Don't condemn your relatives for being packrats. Sometimes the materials they maintain can be the source of tremendous clues for your research. Ask your parents, grandparents, aunts and uncles if you may look through old letters and postcards for addresses and dates. Sometimes the dates and return addresses will help you locate or place a lost or missing relative. The contents of these written communiqués can provide additional details on their lives and those of other family members. This information may be just the missing link you need to make the connection to the next research step.
In addition, savor the images you find on vintage postcards. They may show the places where your ancestors lived at the time they were there, and that can provide you with a visual perspective of their daily lives. Picture postcards from places they may have visited and their observational comments on the obverse side of the card may expand your understanding of a journey they made. Either way, you are building the context of their lives.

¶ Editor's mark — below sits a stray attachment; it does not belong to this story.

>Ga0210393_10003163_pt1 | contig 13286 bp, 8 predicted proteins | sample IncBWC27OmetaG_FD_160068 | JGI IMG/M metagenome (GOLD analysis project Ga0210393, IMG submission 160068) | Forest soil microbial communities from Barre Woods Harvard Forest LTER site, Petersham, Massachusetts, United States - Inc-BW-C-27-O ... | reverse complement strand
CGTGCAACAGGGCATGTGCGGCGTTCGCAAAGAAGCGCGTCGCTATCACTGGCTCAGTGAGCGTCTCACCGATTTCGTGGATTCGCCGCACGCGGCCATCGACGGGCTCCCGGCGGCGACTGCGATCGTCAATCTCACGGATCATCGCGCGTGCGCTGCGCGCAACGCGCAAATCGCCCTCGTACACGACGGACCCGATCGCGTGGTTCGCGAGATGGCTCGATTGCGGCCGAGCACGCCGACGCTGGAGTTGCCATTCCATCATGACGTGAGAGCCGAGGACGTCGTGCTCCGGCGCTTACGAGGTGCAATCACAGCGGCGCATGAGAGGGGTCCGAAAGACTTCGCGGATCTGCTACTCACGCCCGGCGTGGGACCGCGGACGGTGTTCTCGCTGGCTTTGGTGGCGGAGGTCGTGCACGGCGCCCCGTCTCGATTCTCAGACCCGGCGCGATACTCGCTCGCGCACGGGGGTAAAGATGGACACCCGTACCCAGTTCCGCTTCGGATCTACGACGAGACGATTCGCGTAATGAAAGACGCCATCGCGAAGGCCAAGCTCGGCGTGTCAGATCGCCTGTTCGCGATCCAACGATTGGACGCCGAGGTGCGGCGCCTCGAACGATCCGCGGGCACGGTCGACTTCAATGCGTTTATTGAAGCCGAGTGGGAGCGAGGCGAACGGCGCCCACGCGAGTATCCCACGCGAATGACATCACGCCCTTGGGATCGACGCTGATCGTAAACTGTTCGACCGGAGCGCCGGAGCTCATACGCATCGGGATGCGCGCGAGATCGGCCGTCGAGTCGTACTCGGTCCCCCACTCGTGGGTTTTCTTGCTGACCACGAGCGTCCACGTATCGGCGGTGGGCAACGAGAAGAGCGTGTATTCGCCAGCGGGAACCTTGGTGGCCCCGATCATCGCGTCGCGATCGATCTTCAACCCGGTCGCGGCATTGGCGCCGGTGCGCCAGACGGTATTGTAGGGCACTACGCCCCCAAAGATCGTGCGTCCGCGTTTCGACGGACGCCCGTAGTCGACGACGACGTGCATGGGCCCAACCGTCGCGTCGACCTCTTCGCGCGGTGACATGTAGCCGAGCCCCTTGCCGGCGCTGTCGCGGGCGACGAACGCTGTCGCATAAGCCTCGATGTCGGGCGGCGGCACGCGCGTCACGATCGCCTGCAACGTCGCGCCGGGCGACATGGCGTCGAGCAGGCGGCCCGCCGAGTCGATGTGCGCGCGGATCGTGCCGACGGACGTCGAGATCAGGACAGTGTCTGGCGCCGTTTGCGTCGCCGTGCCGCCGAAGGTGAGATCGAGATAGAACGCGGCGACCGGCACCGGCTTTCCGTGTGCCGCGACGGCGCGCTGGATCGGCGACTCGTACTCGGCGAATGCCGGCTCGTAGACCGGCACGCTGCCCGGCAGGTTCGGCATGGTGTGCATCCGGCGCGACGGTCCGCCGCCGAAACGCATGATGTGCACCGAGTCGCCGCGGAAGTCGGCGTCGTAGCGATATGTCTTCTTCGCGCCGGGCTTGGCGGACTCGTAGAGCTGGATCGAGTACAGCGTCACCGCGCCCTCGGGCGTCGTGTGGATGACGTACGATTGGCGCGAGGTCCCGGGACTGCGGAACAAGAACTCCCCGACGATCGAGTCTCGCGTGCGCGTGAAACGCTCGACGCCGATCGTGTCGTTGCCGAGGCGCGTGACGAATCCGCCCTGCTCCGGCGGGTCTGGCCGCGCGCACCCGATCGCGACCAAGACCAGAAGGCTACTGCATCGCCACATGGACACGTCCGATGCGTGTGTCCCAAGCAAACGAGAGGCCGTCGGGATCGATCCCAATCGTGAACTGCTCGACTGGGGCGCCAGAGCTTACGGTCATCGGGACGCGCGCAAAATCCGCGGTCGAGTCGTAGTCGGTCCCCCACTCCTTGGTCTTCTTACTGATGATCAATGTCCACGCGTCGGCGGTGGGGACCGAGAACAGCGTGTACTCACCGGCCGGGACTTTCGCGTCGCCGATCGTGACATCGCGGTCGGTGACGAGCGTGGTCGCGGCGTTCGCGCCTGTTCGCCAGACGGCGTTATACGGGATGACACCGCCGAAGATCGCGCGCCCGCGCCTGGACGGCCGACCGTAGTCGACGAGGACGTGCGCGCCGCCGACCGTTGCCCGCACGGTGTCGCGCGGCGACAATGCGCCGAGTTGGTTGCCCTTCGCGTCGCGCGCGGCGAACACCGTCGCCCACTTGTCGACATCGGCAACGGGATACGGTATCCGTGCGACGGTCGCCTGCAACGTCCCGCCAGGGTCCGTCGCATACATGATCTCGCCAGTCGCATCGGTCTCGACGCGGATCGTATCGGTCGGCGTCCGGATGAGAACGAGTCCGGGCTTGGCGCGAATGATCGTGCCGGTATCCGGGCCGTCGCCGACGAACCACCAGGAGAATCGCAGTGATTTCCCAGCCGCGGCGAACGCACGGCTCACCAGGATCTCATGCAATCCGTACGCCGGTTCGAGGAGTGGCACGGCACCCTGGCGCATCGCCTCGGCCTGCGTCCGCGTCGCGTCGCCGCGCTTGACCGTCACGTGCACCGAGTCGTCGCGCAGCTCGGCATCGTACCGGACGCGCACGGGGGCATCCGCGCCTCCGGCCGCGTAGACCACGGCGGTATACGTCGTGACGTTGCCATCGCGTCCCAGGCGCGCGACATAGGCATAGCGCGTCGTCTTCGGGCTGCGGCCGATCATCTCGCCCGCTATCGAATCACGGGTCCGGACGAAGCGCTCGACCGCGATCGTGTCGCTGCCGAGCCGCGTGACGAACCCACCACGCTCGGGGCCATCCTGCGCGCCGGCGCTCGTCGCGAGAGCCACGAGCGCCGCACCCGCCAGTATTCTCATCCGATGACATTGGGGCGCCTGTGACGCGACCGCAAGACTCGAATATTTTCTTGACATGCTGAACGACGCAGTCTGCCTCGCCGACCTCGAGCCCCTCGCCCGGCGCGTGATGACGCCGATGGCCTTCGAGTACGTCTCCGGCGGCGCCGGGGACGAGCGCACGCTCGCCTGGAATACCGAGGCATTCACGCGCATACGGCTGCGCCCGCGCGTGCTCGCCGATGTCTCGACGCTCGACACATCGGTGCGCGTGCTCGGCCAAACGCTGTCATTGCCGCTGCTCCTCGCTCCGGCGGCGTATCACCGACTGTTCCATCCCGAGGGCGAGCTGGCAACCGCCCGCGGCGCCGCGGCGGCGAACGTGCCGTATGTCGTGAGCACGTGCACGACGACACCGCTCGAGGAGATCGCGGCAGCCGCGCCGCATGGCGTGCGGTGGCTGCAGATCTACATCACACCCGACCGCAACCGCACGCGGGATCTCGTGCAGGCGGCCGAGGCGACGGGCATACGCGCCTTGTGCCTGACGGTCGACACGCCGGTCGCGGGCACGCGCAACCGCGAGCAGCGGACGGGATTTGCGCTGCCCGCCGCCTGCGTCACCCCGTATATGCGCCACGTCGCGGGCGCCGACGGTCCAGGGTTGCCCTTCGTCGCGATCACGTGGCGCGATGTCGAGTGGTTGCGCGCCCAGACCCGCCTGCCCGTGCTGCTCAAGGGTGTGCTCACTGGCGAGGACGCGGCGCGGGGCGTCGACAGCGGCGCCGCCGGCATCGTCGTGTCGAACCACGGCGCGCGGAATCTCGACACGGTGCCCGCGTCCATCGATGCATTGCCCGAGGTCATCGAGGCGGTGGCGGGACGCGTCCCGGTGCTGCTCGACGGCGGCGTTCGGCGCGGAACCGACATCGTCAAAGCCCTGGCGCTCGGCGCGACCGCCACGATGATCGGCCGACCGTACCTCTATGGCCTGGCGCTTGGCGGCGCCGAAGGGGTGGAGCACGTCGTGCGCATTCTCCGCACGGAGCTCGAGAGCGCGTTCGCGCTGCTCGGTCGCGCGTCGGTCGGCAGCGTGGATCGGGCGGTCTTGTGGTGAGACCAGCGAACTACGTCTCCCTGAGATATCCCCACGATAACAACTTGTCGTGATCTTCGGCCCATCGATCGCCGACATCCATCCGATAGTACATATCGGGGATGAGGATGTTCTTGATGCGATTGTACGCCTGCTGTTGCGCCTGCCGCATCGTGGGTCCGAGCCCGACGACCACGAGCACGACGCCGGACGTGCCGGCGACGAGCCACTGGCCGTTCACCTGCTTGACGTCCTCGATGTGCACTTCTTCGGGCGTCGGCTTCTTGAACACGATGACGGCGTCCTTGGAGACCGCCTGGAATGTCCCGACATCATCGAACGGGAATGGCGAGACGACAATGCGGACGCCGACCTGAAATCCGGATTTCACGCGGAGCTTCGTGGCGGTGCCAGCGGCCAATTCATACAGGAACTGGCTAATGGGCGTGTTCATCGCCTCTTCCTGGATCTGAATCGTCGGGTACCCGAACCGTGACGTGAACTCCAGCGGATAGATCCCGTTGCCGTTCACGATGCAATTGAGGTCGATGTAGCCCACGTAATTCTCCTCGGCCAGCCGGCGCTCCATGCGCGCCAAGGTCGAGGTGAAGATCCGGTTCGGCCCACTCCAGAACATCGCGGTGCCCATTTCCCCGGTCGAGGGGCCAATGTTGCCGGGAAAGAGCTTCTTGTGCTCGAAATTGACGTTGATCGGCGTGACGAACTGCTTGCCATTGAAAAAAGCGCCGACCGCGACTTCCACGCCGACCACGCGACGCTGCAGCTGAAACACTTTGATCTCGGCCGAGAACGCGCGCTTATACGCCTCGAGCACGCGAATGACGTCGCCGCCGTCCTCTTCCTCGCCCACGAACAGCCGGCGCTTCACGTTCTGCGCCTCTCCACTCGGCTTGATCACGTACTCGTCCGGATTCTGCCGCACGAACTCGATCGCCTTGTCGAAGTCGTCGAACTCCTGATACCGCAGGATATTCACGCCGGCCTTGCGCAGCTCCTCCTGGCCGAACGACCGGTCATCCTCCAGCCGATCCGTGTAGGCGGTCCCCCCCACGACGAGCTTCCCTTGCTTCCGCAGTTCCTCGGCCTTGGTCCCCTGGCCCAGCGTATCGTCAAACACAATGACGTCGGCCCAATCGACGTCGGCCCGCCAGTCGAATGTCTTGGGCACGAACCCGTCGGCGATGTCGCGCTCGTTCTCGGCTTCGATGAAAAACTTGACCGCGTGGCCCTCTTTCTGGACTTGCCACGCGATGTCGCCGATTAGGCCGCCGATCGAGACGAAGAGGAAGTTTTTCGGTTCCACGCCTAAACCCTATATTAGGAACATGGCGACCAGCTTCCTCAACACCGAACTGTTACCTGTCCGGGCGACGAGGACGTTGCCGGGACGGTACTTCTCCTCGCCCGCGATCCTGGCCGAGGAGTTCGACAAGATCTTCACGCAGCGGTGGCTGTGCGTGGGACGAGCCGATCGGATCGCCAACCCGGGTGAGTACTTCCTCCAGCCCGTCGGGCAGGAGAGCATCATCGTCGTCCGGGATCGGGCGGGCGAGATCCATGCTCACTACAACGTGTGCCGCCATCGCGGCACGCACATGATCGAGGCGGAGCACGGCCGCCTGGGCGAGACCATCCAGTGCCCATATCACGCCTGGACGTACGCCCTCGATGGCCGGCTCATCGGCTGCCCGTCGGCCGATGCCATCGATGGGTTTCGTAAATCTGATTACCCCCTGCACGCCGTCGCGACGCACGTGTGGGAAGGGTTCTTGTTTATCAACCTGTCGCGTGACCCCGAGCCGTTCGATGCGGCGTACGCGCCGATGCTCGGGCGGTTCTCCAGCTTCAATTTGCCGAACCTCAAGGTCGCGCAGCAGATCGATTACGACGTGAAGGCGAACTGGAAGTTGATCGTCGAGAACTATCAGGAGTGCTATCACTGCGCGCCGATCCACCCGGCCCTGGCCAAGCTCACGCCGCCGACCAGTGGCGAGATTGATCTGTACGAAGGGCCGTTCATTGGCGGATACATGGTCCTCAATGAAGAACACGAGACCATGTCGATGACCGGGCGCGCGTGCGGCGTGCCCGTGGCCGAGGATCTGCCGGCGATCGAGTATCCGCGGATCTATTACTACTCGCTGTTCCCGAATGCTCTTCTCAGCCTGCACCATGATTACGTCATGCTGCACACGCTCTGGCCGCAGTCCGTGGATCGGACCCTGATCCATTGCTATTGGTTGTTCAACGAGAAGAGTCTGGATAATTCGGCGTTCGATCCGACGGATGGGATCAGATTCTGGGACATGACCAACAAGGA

Vintage postcard from the early 1920s of Peace Institute (now Peace College) in Raleigh, North Carolina. The author's aunt was attending at the time and this postcard provides a visual context of where she lived for two years.
all true after I lamented all I had to go thru after parents' deaths. the hundreds of postcards people sent instead of letters is invaluable as well as all letters mum saved from her g/f and relis once she immigrated. simply amazing...ReplyDelete
I have 2 shoe boxes FULL of postcards from the early teens that my husband's grandfather sent his grandmother. Invaluable! Also several postcards from Bohemian. So glad he or she was a pack rat.ReplyDelete